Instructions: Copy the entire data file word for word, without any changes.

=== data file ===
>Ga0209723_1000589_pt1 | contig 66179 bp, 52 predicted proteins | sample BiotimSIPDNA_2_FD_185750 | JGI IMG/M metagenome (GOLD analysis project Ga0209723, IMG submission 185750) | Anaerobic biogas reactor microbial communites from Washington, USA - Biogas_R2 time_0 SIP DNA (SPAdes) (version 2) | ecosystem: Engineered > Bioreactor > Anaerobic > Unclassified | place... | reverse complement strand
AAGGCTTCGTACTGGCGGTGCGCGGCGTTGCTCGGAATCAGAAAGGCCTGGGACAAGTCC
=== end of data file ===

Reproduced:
>Ga0209723_1000589_pt1 | contig 66179 bp, 52 predicted proteins | sample BiotimSIPDNA_2_FD_185750 | JGI IMG/M metagenome (GOLD analysis project Ga0209723, IMG submission 185750) | Anaerobic biogas reactor microbial communites from Washington, USA - Biogas_R2 time_0 SIP DNA (SPAdes) (version 2) | ecosystem: Engineered > Bioreactor > Anaerobic > Unclassified | place... | reverse complement strand
AAGGCTTCGTACTGGCGGTGCGCGGCGTTGCTCGGAATCAGAAAGGCCTGGGACAAGTCC